What’s the most expensive mistake you’ve ever made?

In 1999, NASA crashed a spacecraft into Mars because one of its teams had used English units (feet and pounds), while another used metric units for a key calculation (total damage: $327.6 million).

In 2005, a trader at Tokyo’s stock exchange meant sell one share of J-Com Co. for ¥610,000 (about $5,000), but accidentally sold 610,000 shares for ¥1, a $225 million typo.

And in 2015 filming of the Quentin Tarantino film The Hateful Eight, Kurt Russell destroyed a priceless, 150-year-old guitar on loan from a museum that had been meant to be replaced with a double, prompting a look of utter, and entirely genuine, shock from actress Jennifer Jason Leigh that made the movie’s final cut.

Now Congress is making a strong play to be included in this ignominious list thanks to a massive loophole included in the recent tax reform bill.

The change, which has been dubbed the “Grain Glitch” because it provides ludicrously generous tax benefits for agricultural cooperatives, is already prompting a kind of legal filing gold rush as companies race to establish legal entities eligible for the windfall.

According to Reuters, “lawmakers have admitted they made a mistake by including the clause in last-minute changes to the bill.”

“I think at the end of the day what it boiled down to is the staff didn’t know what they were doing. … They rushed this thing through,” Rep. Collin Peterson (D-MN), the ranking Democrat on the House Agriculture Committee, said to the Associated Press.

Oops.

The key to understanding the loophole is the difference between net income and gross income. Net income is profit: revenue minus expenses. Gross income is just revenue, regardless of cost.

Under the new tax reform law, households are permitted to deduct 20 percent of their net income from a small business.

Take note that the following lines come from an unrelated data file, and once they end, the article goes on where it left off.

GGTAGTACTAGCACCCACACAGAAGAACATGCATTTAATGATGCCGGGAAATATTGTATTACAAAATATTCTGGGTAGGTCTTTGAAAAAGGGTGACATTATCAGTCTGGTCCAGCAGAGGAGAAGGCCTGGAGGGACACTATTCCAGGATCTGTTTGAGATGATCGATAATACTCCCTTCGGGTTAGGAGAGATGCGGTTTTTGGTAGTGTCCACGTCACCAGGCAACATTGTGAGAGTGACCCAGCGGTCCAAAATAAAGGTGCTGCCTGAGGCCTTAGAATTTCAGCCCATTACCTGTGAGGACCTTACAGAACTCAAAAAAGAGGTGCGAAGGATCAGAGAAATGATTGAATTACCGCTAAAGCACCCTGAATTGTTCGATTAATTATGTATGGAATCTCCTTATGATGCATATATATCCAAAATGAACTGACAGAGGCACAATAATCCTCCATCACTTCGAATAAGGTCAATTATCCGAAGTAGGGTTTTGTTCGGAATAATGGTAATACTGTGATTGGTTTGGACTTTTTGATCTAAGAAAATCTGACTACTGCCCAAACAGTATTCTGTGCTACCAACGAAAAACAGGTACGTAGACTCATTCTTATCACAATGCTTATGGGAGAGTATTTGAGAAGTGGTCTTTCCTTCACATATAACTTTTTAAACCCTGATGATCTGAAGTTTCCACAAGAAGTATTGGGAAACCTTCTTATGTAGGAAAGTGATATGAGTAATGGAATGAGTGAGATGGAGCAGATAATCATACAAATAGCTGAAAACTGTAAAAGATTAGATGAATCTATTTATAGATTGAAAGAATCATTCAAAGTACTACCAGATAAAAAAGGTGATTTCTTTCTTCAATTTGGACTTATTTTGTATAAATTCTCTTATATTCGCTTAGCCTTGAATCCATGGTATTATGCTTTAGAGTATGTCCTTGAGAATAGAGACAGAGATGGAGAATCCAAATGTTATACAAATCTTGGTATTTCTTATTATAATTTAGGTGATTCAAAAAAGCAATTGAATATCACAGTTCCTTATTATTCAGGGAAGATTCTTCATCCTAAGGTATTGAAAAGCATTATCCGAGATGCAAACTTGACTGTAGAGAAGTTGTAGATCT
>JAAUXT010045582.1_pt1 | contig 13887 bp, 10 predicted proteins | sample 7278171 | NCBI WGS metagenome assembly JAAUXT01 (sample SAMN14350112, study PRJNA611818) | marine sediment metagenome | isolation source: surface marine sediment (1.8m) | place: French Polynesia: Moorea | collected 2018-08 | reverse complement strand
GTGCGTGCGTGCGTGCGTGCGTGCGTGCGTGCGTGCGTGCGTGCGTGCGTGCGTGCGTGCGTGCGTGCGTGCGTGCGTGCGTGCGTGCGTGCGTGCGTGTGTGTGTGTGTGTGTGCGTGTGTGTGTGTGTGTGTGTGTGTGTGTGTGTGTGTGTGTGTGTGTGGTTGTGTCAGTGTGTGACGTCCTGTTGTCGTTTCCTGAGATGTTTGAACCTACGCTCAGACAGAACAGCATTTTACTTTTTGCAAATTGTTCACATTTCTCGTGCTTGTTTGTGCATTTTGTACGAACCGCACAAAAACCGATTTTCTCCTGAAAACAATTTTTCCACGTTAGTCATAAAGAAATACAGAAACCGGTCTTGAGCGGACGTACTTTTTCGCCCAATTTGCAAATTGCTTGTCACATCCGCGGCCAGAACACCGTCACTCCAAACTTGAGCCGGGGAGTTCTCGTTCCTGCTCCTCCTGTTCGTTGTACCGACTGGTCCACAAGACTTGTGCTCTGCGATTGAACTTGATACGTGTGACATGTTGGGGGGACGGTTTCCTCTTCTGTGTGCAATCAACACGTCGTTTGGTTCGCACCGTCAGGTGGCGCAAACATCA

The same provision was also extended to cooperatives, a special type of business run for the benefit of its members, except it applies to 20 percent of gross income.

Since you are only taxed on net income in the first place, this deduction could swallow the entire tax liability for many farmers.

The Tax Foundation’s Scott Greenberg provides the following example: a farmer who sold $2 million worth of grain to a coop, with costs of $1.6 million, would have a net income of $400k, but could deduct 20 percent of $2 million, or $400k, thereby paying zero taxes.

The law has plunged the private crop handling industry into uncertainty, with many firms opting to spend hundreds of thousands of dollars on legal fees to quickly establish cooperatives of their own.

This is, first and foremost, a giant waste of money and energy, all for a legislative accident that has no economic justification whatsoever.

But surprise, surprise: lobbyists for the cooperatives are working overtime to protect their windfall. The coops are “enthusiastic about maintaining it,” Zach Clark of the National Farmers Union told Forbes’ Peter Reilly.

Negotiations over a fix “are going nowhere,” Teresa Castanias, an accountant in Dixon, CA whose idea it was to include the special treatment for cooperatives, told Reilly.

“Everything they try hurts someone,” she added. (If the government accidentally gave me $1 million, it would hurt a lot when they took it back.)

Meanwhile, private companies that compete against cooperatives are weighing whether 1) form a cooperative, or 2) go bankrupt, all because a congressional staffer was sleep deprived.

Mike Erker, the president of one such company in Fort Morgan, CO, was incredulous that Congress could be this stupid.

“I can’t believe these public servants wrote that,” Erker said. “When we looked at that we kind of chuckled. Aren’t these people smarter than that? How did they even think of such a thing. I’m totally amazed at the lack of thought process that went into something like that,” he told the Fort Morgan Times.

It may be comical from afar, but it sure isn’t when your livelihood is at stake. This isn’t right, and Congress needs to fix it. Months have passed since Congress upended an industry through a careless provision in a long bill. It’s well past time for them to fix the problem.